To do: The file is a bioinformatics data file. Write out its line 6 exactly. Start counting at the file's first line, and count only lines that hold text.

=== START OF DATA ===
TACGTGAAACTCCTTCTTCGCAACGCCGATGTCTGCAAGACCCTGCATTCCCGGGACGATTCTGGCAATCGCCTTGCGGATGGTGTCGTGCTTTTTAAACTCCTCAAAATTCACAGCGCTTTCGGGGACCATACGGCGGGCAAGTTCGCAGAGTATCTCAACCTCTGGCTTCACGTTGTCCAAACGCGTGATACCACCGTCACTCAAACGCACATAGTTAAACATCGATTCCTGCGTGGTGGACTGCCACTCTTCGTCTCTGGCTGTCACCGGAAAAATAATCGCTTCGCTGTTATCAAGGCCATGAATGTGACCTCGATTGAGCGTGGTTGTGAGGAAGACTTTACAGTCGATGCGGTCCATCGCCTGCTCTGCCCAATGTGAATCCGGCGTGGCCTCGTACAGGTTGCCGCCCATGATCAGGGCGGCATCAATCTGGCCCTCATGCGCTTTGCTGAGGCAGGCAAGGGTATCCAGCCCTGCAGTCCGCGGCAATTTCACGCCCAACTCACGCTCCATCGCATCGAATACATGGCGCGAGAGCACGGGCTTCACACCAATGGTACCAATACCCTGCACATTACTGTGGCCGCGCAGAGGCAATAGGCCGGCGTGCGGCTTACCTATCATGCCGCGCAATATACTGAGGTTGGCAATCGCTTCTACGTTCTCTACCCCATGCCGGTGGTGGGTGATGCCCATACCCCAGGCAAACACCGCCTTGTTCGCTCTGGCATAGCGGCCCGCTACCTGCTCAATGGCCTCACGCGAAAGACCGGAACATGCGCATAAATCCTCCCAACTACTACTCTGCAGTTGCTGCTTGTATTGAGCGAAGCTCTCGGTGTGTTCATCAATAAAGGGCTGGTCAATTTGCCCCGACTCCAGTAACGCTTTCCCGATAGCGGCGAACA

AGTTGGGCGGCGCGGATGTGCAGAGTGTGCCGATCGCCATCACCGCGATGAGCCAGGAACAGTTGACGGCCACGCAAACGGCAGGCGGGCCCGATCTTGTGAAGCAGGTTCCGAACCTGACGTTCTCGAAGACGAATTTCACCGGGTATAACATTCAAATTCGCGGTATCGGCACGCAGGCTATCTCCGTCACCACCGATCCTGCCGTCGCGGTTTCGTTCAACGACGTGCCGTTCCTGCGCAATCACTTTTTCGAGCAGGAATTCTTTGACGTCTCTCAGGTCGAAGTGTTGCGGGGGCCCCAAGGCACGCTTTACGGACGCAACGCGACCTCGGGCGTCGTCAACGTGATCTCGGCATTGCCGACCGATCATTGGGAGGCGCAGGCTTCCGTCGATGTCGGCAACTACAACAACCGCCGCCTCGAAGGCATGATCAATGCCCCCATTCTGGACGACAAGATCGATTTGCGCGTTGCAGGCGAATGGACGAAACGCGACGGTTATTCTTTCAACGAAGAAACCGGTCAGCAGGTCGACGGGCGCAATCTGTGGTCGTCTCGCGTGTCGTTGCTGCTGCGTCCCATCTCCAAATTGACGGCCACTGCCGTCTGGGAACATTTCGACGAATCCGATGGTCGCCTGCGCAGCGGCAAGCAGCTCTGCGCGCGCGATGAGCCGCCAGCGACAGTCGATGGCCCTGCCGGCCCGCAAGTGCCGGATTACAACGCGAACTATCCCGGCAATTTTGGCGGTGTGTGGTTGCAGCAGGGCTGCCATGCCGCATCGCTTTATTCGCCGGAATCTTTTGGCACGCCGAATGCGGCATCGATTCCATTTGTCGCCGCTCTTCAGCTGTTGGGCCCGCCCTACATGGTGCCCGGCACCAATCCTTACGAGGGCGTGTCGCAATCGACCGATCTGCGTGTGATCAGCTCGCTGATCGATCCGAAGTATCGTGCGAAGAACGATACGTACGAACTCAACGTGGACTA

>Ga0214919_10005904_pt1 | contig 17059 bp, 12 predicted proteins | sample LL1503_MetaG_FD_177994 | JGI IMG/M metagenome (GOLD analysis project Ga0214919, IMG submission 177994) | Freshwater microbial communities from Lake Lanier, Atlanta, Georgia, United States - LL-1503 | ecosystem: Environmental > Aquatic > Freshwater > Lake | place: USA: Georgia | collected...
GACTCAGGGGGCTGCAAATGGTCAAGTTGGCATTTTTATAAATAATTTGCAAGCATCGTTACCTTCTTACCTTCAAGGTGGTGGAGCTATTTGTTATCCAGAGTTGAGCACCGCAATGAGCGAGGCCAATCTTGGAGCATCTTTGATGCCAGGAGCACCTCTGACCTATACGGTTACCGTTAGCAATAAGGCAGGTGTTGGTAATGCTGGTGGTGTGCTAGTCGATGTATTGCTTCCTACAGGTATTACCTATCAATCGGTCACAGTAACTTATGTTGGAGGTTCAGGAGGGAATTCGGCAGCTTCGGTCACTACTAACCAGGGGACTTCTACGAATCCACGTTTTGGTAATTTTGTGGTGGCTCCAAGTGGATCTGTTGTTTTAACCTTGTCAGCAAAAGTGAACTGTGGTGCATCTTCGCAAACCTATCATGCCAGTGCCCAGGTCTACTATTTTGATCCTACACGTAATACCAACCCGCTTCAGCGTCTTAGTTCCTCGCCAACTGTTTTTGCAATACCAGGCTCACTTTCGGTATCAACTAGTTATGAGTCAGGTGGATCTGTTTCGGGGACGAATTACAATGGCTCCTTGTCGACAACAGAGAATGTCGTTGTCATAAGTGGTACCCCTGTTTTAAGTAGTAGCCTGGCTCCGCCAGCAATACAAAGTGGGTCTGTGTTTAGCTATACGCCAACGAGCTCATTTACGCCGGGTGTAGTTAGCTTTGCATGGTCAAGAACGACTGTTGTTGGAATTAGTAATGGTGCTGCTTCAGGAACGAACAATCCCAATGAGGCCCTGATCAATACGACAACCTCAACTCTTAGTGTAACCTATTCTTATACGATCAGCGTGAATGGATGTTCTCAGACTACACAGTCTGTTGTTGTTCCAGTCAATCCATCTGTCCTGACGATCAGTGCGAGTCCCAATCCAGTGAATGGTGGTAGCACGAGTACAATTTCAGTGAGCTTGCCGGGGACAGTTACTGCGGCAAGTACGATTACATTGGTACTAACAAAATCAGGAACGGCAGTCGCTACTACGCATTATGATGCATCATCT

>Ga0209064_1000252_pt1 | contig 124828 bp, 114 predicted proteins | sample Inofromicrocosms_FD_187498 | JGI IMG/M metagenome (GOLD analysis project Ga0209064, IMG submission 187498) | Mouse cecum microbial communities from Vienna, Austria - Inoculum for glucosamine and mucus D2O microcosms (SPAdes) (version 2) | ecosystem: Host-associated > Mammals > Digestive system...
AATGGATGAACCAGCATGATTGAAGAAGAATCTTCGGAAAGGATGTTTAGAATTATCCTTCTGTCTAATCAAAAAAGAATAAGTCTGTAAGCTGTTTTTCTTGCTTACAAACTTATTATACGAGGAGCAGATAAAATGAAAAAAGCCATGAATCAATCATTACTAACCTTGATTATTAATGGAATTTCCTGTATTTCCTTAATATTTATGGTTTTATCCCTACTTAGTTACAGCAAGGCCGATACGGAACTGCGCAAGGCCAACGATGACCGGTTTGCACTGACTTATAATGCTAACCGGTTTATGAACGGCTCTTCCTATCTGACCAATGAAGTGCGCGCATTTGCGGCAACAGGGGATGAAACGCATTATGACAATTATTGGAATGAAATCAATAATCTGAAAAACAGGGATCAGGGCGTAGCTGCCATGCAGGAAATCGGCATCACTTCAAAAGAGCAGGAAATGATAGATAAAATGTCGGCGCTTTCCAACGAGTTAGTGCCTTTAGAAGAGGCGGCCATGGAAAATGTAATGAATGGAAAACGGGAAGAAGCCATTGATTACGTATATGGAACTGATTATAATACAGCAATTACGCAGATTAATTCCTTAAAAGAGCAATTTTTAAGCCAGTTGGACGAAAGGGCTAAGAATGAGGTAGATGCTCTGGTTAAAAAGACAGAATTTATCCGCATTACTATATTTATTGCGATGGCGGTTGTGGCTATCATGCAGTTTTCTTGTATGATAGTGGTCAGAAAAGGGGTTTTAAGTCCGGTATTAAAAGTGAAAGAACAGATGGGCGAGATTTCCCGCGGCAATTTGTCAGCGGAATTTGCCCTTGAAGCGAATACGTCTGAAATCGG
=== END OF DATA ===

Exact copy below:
AATGGATGAACCAGCATGATTGAAGAAGAATCTTCGGAAAGGATGTTTAGAATTATCCTTCTGTCTAATCAAAAAAGAATAAGTCTGTAAGCTGTTTTTCTTGCTTACAAACTTATTATACGAGGAGCAGATAAAATGAAAAAAGCCATGAATCAATCATTACTAACCTTGATTATTAATGGAATTTCCTGTATTTCCTTAATATTTATGGTTTTATCCCTACTTAGTTACAGCAAGGCCGATACGGAACTGCGCAAGGCCAACGATGACCGGTTTGCACTGACTTATAATGCTAACCGGTTTATGAACGGCTCTTCCTATCTGACCAATGAAGTGCGCGCATTTGCGGCAACAGGGGATGAAACGCATTATGACAATTATTGGAATGAAATCAATAATCTGAAAAACAGGGATCAGGGCGTAGCTGCCATGCAGGAAATCGGCATCACTTCAAAAGAGCAGGAAATGATAGATAAAATGTCGGCGCTTTCCAACGAGTTAGTGCCTTTAGAAGAGGCGGCCATGGAAAATGTAATGAATGGAAAACGGGAAGAAGCCATTGATTACGTATATGGAACTGATTATAATACAGCAATTACGCAGATTAATTCCTTAAAAGAGCAATTTTTAAGCCAGTTGGACGAAAGGGCTAAGAATGAGGTAGATGCTCTGGTTAAAAAGACAGAATTTATCCGCATTACTATATTTATTGCGATGGCGGTTGTGGCTATCATGCAGTTTTCTTGTATGATAGTGGTCAGAAAAGGGGTTTTAAGTCCGGTATTAAAAGTGAAAGAACAGATGGGCGAGATTTCCCGCGGCAATTTGTCAGCGGAATTTGCCCTTGAAGCGAATACGTCTGAAATCGG